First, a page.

Branson: Boeing, Bikinis, Bitching -- And Booming

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While everyone else in the aviation world seems to be in a dark and deepening slump, none of that is rubbing off on Virgin CEO Sir Richard Branson. The irrepressible Brit brought his retinue of Virgin execs to Seattle the other day clad in T-shirts and shorts, while female cabin attendants sported bikinis, despite the damp and chilly weather. He was there to take delivery of a 777-300ER that is the launch vehicle for his newest airline, V Australia. But he made it clear -- painfully clear, no doubt, to Boeing executives -- that he wasn't happy about the delivery delay. He said the new airline was ready to go last Christmas, but had to wait for airplanes, due to the strike at Boeing. "The strike hurt hundreds of thousands of our passengers," Branson told reporters. "It messed up Virgin Atlantic, it messed up Virgin Blue in Australia, it ruined people's Christmas holidays. It was absolutely and utterly ghastly." He certainly didn't brighten Boeing's day when he added: "If union leaders and management can't get their act together to avoid strikes, we're not going to come back here again. We're already thinking, 'Would we ever risk putting another order with Boeing?' It's that serious." Boeing spokesman Jim Proulx later told reporters, "We never want to disappoint our customers to such an extent. We are committed to doing everything we can in the future to satisfy our customers in the manner they deserve." As for Virgin, it seems unaffected by the current worldwide slump, and while other companies are cutting staff right and left, Branson is looking to hire. "We have just launched our new group-wide careers site," he announces in his latest blog post. "We have roles in offices, on shop floors, in call centres, gyms, on trains and planes, in resorts and across different geographies. From customer service to finance to product development to sales ... and much more."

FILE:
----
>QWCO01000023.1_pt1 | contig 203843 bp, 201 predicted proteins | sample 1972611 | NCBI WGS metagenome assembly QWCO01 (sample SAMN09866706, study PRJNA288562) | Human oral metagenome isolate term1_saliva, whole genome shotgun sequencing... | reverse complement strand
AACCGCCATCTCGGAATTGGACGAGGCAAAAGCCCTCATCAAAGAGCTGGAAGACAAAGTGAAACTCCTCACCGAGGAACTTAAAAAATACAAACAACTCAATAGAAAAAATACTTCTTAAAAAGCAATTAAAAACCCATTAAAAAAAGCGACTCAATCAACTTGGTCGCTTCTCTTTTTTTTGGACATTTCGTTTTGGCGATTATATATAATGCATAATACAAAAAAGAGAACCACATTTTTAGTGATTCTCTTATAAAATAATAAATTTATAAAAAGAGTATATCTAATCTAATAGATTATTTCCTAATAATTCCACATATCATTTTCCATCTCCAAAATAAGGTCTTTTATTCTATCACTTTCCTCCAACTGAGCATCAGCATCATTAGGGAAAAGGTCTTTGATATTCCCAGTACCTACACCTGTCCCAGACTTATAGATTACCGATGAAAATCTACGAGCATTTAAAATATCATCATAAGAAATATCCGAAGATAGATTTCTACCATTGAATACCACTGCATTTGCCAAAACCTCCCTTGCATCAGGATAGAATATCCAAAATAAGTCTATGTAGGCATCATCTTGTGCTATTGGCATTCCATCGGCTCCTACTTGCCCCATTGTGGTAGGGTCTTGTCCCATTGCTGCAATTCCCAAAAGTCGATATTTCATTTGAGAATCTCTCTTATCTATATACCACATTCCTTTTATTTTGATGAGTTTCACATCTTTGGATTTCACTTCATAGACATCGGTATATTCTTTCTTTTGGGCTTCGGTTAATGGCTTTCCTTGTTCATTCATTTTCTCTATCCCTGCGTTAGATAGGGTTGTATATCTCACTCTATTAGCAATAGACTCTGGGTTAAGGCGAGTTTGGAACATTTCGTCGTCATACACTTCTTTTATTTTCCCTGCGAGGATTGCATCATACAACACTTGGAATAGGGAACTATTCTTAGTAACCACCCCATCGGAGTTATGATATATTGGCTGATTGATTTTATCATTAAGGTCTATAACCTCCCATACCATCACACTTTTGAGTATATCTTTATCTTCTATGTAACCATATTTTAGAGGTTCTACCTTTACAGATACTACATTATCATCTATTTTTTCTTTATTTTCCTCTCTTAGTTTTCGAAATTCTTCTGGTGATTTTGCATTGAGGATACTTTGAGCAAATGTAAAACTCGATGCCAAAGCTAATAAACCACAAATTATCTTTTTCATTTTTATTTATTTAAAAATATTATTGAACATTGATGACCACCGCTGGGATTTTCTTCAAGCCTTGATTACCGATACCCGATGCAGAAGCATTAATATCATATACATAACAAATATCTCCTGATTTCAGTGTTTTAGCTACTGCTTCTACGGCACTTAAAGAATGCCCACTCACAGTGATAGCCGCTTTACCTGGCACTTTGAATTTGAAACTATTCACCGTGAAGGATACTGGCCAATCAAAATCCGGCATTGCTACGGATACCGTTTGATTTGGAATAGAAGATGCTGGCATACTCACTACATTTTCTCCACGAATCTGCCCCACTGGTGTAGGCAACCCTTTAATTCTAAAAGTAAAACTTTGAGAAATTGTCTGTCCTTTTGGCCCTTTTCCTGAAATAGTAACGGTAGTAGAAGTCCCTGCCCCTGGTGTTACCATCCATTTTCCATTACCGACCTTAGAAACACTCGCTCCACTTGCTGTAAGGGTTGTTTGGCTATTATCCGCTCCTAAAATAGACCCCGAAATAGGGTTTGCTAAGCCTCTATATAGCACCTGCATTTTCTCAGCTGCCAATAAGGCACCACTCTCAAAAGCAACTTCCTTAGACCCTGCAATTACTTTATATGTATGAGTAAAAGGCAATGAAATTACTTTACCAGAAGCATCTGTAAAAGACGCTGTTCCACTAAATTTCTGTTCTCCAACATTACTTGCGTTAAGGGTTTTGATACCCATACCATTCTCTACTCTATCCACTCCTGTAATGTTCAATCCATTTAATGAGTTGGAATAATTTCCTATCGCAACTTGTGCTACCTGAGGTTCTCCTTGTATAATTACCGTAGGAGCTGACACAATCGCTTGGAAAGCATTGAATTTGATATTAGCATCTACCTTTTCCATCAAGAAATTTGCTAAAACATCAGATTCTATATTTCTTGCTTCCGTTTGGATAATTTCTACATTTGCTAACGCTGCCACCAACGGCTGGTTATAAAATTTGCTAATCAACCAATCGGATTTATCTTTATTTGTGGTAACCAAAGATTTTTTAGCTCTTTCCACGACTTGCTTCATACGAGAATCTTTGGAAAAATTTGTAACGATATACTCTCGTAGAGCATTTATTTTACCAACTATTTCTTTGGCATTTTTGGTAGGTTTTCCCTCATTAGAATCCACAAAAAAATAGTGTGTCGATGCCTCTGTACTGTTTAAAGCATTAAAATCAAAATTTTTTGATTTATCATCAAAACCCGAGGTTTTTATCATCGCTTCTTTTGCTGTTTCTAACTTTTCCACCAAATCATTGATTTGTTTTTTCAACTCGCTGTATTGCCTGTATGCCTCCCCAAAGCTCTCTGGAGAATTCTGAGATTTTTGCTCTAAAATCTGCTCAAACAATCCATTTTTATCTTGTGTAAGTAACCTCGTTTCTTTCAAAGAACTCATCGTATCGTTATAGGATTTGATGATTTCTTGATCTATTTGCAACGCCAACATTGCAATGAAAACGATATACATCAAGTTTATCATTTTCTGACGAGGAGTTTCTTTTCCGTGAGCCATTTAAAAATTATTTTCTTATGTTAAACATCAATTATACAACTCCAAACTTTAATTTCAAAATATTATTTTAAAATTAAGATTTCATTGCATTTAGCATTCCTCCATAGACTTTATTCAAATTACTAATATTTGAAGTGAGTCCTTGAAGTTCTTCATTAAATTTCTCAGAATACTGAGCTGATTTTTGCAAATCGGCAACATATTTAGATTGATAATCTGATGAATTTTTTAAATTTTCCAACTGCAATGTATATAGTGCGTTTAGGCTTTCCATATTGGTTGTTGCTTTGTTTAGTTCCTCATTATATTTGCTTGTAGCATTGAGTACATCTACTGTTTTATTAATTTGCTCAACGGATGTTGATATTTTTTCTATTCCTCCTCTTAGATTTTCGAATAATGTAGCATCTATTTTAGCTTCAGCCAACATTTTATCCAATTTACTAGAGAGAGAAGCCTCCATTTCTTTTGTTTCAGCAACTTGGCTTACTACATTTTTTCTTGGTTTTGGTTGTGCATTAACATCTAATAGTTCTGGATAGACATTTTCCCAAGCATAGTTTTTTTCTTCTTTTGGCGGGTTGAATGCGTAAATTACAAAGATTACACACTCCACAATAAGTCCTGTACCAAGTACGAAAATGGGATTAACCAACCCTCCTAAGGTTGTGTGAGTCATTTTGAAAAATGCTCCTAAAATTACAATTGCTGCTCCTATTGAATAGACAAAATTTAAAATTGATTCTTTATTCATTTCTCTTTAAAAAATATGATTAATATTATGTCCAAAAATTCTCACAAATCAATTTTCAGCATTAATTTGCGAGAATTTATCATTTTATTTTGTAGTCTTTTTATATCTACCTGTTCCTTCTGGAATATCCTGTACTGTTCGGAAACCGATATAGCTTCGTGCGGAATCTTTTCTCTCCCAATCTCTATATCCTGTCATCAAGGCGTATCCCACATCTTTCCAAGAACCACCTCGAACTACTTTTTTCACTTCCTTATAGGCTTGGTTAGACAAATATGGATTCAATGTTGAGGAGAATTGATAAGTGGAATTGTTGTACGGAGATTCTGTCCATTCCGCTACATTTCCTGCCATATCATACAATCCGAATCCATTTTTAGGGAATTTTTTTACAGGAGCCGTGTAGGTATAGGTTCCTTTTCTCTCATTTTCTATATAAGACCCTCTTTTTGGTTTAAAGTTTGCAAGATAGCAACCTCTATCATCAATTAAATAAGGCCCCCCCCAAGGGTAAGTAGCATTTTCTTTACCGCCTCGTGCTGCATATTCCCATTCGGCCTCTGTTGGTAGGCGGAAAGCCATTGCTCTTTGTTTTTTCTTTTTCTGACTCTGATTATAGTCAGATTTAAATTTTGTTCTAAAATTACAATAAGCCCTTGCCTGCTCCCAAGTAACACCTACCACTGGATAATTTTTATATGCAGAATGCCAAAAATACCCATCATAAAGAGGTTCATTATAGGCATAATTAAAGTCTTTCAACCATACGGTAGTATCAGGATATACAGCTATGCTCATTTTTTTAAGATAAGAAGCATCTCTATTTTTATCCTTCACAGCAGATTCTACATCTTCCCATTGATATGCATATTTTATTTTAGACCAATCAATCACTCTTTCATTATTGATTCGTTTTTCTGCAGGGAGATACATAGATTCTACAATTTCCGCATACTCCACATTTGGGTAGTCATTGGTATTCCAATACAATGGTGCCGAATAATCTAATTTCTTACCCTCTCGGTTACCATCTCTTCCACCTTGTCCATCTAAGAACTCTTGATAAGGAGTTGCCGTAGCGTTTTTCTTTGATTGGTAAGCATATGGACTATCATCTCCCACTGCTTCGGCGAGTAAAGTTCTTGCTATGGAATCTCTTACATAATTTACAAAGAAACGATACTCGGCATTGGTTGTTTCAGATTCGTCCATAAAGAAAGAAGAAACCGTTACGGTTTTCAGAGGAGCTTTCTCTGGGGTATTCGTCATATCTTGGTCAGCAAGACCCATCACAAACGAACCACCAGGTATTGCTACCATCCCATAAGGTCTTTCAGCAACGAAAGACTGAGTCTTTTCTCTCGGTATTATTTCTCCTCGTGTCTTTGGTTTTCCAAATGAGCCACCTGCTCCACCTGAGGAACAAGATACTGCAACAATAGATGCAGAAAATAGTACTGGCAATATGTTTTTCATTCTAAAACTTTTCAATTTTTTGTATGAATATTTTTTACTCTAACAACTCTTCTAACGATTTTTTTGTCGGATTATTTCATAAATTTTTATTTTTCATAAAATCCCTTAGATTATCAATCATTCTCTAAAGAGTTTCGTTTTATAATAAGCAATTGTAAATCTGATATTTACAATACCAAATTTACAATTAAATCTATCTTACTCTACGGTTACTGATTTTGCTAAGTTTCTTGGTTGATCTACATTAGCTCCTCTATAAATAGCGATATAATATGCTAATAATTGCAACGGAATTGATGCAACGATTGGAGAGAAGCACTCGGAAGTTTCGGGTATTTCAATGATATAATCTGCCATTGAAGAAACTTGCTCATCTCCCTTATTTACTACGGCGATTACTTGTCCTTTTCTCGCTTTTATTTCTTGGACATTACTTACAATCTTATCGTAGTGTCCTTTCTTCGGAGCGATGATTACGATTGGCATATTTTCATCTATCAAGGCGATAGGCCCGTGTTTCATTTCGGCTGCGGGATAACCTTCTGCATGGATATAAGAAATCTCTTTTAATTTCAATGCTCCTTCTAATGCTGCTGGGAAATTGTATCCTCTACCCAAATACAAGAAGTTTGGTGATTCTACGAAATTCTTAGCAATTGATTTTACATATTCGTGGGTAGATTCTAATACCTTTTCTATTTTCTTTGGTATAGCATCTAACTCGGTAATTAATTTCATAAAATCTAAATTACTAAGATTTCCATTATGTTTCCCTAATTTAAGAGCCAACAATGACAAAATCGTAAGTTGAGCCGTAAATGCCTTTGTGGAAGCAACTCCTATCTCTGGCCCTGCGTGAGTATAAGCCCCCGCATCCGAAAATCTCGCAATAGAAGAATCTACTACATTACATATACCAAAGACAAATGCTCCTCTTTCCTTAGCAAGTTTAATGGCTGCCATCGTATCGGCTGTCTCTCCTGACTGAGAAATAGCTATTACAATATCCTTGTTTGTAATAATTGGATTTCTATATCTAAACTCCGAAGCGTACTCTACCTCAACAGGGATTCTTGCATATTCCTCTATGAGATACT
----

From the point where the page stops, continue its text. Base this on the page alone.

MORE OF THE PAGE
The new 777 will fly its first revenue flight on Feb. 27, from Sydney to Los Angeles. On Monday, a columnist with the Seattle Post-Intelligencer said Boeing should pay attention to Sir Richard, and everyone in Seattle owes him thanks. "Given the astounding array of companies under his management -- transportation, retailing, entertainment and leisure, media -- Branson could hardly be expected to also run an airplane manufacturer," wrote columnist Bill Virgin. "But maybe he should."